So, what else can we do? David Desteno, Ph.D., author and professor of psychology at Northeastern University, proposes a counter-intuitive approach to building self-control. Instead of demonizing emotion, he argues that some emotional responses may be the most powerful weapons we have against temptation. According to his research, socially oriented emotions like gratitude, love and compassion greatly enhance self-control and facilitate delayed gratification.
As he writes in Pacific Standard:
“…there are two routes to self-control: cognitive strategies that depend on executive function, willpower, and the like; and emotional strategies that rely on the cultivation of specific feelings…You might prevent yourself from making an impulse purchase by placing your money in an account with stiff penalties for early withdrawal…Or you might do the same by taking a few minutes to stop and count your blessings.”
Other research supports this approach. Kurt Gray, a researcher at Harvard University, found that when people donated money to charity or thought about helping another person they were able to hold up weights longer than those who didn’t engage in pro-social thoughts or actions. According to Gray, helping others heightens willpower and self-control. As he suggests: “Perhaps the best way to resist the donuts at work is to donate your change in the morning to a worthy cause.”
And Dr. DeSteno concludes: “We can’t just exert self-control by willing ourselves to resist the first marshmallow or averting our eyes from it; we have to be grateful that someone’s offering it to us in the first place.”
If the suggestions above seem feeble against your temptation, a deeper spiritual way of thinking and being may be the answer.
You may wonder as you go through the years with no apparent change in your affairs, why this thing called God isn’t doing something for you. You can go on for your entire career and still find no increase or improvement unless there is an expansion of spiritual vision. There is no external change without an internal development. Where you are on your spiritual path will influence the time it will take to get your more serious temptation under control.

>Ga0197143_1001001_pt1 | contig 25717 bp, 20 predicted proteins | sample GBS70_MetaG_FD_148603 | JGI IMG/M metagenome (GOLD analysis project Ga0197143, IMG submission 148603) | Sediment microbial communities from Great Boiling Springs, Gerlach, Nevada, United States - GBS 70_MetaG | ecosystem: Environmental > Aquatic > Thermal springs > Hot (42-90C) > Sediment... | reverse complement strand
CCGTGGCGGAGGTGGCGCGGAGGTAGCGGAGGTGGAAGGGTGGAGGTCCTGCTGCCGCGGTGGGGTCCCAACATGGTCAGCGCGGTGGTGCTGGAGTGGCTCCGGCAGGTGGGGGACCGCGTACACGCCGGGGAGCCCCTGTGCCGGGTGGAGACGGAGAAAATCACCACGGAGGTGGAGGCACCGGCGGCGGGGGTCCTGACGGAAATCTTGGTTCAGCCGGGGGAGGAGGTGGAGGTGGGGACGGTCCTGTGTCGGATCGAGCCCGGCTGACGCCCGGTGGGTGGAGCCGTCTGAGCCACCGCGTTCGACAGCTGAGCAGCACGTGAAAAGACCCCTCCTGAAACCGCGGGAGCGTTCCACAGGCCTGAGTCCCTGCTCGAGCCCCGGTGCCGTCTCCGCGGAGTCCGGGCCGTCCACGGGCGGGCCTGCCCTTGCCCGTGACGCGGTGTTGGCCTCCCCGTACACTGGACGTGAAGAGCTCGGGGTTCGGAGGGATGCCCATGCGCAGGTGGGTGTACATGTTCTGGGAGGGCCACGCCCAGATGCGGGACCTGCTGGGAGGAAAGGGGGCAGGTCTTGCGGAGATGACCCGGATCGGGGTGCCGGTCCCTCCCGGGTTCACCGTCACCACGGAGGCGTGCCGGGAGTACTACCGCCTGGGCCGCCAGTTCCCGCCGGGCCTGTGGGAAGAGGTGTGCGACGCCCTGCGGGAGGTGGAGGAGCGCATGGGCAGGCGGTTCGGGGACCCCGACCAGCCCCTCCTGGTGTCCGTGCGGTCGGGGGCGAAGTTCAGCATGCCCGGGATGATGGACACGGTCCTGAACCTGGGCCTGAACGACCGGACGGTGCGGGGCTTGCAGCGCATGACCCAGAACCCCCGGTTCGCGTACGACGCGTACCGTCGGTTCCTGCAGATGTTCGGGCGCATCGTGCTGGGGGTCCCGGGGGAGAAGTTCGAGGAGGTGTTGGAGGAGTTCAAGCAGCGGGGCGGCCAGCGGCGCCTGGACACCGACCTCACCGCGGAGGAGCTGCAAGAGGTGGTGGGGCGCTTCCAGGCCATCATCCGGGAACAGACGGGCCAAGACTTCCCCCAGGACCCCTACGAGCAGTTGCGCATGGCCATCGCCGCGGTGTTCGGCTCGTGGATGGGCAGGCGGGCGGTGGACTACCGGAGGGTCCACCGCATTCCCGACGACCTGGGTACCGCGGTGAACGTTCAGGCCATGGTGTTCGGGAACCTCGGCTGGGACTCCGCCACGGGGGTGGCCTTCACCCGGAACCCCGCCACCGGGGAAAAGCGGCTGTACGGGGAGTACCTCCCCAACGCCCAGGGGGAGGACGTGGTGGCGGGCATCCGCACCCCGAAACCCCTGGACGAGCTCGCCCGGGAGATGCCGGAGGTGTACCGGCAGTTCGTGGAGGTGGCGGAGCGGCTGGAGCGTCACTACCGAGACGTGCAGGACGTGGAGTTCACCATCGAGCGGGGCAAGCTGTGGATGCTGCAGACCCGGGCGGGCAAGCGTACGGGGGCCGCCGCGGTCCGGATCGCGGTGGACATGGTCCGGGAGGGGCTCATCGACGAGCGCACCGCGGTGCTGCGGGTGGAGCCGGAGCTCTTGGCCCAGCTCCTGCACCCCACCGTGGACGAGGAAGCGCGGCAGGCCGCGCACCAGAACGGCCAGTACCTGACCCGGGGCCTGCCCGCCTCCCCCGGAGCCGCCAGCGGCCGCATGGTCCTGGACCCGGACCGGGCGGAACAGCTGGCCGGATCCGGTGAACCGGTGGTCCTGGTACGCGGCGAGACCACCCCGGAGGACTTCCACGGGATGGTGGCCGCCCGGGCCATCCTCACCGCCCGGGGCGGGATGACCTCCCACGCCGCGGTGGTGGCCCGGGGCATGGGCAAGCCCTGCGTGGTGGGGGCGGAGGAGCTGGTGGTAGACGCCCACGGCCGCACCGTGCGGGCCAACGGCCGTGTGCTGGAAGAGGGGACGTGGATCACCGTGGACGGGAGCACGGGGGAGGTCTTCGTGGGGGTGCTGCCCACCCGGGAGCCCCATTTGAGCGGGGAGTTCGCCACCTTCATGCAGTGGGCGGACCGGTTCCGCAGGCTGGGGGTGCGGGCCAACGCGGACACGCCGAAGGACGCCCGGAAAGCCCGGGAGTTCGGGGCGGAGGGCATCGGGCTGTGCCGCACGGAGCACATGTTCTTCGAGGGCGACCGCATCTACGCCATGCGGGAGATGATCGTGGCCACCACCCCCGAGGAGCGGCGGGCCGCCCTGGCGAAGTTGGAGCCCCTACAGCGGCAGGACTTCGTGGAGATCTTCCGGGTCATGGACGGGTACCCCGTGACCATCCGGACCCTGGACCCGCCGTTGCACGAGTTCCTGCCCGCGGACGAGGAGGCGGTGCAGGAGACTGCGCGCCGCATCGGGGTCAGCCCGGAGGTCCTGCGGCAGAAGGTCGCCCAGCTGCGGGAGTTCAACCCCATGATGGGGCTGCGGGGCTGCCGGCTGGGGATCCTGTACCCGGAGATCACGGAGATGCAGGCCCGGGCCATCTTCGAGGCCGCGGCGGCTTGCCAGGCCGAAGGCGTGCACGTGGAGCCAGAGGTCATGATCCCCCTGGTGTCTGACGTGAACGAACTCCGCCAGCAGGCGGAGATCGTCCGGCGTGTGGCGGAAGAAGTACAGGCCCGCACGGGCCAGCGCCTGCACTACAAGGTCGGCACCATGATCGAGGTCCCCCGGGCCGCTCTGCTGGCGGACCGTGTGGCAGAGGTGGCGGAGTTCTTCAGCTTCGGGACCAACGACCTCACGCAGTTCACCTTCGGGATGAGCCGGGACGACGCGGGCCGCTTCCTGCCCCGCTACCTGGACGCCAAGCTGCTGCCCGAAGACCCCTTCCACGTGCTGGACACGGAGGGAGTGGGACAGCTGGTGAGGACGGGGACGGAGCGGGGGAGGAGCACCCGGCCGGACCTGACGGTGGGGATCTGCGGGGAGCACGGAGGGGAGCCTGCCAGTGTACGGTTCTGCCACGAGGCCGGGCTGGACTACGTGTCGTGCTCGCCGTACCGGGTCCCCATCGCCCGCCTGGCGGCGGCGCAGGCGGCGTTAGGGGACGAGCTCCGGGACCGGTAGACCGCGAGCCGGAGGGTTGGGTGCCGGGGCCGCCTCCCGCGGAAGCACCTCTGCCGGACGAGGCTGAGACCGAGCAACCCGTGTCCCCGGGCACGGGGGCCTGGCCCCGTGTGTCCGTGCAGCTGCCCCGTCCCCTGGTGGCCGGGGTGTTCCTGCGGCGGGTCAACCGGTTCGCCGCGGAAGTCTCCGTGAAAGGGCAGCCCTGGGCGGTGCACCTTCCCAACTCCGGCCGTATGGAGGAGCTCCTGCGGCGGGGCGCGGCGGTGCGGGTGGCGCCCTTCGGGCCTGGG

The Judeo-Christian can use the 40 years of desert experience as a metaphor. We go forward and fall backward; we progress and backslide – but with every trial, temptation, persecution and conflict we develop more faith, hope and courage coming with the Lord’s support.
I highly recommend meditation and prayer to help you recognize a temptation before it becomes ingrained. Temptations can visit us disguised as ‘angels of light’. The soul may fail to recognize them until they have done it a great deal of harm; they suck our life blood and put an end to our virtues and we go on yielding to temptation without knowing it. We should pray to the Lord that we will not be deceived and that light and truth will not be hidden from us. For God knows our intentions to please him and serve him and keep near to him in prayer, and the Lord is faithful.
Although you are familiar with the 10 Commandments , meditating on them in a new light, as steppingstones to the Kingdom of Heaven on earth, is helpful in making the transition to a more spiritual life. For example, “You shall have no other gods before me.” The first commandment is in admonition to look to one source for our good and it indicates that God is that source. If we always followed the first commandment, the journey into the Kingdom of God will be a quick one.
As you acknowledge God as the moving factor in your experience, you no longer see evil or error in the circumstances governing you. Your spiritual vision is awakened and you are lifted above all material conditions and limitations. You can discern spiritual abundance right where lack and poverty is claiming presence and power.
Your Inner Being is God’s Holy Spirit. You are one with God. It is only as you give up the belief in a self-hood apart from God that you achieve the awareness of your true spiritual identity,